Tag Archives: Sweden

BluVein charges into mine electrification space

BluVein, armed with its “dynamic charging” philosophy, is pitching a different option to miners looking to electrify their underground operations over the long term.

While battery-electric machines such as light utility vehicles, mobile mining support equipment, and low-to-medium tonnage LHDs and trucks have spread throughout major mining hubs like North America, Europe and Australia, the next step is electrifying the machines with the heaviest duties in the underground mining space.

If the sector settles for battery-electric options in this weight class for uphill haulage scenarios, they will need to leverage bigger batteries, more battery swapping or some additional charging infrastructure to power vehicles up ramp.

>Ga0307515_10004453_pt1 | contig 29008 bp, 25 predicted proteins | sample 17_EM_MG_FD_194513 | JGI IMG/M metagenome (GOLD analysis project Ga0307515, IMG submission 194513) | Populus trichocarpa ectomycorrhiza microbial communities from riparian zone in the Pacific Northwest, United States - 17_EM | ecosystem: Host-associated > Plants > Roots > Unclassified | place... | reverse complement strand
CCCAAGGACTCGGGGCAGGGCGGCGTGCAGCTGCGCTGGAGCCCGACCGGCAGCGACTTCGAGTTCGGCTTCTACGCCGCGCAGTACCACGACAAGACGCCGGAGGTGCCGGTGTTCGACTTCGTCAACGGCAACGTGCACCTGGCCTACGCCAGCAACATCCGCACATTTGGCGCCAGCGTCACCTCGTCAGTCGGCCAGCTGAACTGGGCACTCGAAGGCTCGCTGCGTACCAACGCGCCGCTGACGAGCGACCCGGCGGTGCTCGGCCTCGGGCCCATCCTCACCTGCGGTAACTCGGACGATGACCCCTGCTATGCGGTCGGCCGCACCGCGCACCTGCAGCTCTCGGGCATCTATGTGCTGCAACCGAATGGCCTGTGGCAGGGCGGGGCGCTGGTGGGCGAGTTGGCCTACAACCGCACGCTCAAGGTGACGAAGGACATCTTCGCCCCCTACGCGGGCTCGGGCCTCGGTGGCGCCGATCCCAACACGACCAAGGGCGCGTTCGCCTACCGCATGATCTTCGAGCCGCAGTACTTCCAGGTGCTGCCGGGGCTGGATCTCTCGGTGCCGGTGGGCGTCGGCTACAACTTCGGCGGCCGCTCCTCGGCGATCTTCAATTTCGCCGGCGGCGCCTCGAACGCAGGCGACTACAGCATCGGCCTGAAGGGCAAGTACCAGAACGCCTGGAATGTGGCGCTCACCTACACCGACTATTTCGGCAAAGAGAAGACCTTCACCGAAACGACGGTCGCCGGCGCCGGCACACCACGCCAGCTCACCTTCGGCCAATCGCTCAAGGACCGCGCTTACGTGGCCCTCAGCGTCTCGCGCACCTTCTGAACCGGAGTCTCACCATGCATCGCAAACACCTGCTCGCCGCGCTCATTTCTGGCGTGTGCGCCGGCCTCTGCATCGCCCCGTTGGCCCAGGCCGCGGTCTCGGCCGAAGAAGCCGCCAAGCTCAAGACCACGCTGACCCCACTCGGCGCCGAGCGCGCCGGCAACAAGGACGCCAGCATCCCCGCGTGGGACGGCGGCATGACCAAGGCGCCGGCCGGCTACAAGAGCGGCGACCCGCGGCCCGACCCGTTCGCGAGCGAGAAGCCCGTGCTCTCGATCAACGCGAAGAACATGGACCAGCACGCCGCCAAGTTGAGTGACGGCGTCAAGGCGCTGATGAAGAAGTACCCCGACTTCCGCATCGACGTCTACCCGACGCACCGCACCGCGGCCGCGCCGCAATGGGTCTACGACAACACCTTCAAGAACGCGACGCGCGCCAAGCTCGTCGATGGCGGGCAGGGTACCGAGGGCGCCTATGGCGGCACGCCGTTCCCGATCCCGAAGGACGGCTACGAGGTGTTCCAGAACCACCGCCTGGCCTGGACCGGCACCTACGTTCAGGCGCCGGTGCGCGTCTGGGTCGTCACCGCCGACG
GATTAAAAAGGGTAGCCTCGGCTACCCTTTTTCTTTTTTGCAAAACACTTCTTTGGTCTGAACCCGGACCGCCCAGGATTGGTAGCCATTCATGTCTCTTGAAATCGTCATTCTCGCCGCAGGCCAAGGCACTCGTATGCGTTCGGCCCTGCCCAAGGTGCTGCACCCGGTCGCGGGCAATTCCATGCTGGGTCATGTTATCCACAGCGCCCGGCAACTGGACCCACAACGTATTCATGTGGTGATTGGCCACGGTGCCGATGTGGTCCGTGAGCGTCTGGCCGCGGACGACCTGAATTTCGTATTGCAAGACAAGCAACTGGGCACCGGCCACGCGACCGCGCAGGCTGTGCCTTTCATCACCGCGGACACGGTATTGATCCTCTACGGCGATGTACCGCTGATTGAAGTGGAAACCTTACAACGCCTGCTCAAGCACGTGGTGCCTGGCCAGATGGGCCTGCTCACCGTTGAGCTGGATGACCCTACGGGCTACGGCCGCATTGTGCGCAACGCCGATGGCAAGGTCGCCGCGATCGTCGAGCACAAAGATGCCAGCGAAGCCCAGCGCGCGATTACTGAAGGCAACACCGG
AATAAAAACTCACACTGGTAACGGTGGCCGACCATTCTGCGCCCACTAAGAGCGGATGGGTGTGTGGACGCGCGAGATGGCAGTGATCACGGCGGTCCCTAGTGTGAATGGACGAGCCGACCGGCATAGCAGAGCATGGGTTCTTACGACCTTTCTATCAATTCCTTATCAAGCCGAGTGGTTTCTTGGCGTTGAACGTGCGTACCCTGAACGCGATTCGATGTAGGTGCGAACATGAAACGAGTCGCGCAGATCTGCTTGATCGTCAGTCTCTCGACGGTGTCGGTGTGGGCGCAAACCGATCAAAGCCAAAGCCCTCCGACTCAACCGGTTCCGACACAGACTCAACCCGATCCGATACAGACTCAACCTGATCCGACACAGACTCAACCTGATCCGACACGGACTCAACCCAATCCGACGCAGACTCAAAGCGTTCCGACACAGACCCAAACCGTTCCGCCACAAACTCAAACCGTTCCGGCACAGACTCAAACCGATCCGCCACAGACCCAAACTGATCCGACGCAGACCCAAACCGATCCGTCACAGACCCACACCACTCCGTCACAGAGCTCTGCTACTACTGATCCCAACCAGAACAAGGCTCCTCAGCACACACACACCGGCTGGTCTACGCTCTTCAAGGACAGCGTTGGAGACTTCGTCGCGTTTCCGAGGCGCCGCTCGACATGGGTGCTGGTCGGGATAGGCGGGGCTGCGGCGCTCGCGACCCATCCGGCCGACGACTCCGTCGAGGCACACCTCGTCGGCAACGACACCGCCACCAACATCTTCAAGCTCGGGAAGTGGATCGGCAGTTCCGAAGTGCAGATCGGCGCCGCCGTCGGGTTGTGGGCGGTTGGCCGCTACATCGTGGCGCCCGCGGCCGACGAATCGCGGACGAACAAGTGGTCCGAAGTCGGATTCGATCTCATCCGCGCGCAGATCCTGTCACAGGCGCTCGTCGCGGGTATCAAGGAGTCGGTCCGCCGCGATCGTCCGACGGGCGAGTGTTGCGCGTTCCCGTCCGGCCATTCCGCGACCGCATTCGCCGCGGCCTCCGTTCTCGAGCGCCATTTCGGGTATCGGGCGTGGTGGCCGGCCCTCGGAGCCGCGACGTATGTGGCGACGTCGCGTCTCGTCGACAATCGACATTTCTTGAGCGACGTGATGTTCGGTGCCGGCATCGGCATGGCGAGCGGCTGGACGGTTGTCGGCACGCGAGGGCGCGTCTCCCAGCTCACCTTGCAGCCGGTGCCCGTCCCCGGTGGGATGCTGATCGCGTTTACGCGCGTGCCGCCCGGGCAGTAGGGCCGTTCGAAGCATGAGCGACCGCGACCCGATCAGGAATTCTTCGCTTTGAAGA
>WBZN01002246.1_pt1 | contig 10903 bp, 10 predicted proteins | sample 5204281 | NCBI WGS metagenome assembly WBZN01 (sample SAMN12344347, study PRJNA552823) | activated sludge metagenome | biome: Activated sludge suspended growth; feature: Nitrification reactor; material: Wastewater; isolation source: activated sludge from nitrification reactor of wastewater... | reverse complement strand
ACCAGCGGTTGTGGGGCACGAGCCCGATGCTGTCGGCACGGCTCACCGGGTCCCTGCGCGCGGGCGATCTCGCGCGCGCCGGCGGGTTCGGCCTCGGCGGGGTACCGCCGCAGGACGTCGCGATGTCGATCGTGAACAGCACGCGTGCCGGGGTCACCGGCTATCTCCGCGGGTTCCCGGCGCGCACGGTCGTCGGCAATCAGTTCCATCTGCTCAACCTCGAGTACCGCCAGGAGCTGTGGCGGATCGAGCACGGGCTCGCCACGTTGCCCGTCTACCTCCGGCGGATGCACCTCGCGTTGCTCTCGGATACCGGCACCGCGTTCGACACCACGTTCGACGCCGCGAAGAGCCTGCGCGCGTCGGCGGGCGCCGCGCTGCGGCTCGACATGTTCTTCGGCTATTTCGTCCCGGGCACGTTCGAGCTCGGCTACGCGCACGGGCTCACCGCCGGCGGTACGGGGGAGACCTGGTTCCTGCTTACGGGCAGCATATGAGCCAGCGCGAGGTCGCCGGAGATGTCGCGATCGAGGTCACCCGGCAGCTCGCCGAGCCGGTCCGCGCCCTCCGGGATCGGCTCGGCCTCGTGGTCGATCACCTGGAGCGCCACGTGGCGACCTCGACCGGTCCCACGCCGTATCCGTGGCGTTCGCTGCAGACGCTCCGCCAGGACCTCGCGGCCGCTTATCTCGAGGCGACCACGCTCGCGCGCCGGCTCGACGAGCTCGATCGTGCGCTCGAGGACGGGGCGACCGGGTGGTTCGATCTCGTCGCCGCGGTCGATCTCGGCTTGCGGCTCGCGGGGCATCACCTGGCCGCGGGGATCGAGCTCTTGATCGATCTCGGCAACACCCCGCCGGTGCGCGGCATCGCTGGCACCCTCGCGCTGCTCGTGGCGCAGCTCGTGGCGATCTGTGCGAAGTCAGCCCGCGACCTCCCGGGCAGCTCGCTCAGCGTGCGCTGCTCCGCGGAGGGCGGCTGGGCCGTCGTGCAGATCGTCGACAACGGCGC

Two of the leading mining OEMs in the electrification space are considering all the above.

Sandvik, through its wholly owned Artisan Vehicles subsidiary, is developing a 65 t payload battery-electric haul truck with a bigger battery than its 50-t vehicle (the Z50) that will see quick battery swapping employed on uphill hauls, while Epiroc is weighing the potential of fully-electric operation with a battery and trolley combination in its larger payload class trucks.

BluVein is intent on laying the groundwork for multiple OEMs and mining companies to play in this space without the need to employ battery swapping or acquire larger, heavier batteries customised to cope with the current requirements placed on the heaviest diesel-powered machinery operating in the underground mining sector.

It is doing this through adapting charging technology originally developed by Sweden-based EVIAS for electrified public highways. The application of this technology in mining could see operations employ smaller, lighter battery-electric vehicles that are connected to the mine site grid via its Rail™ and Hammer™ technology and a sophisticated power distribution unit to effectively power electric motors and charge a vehicle’s on-board batteries.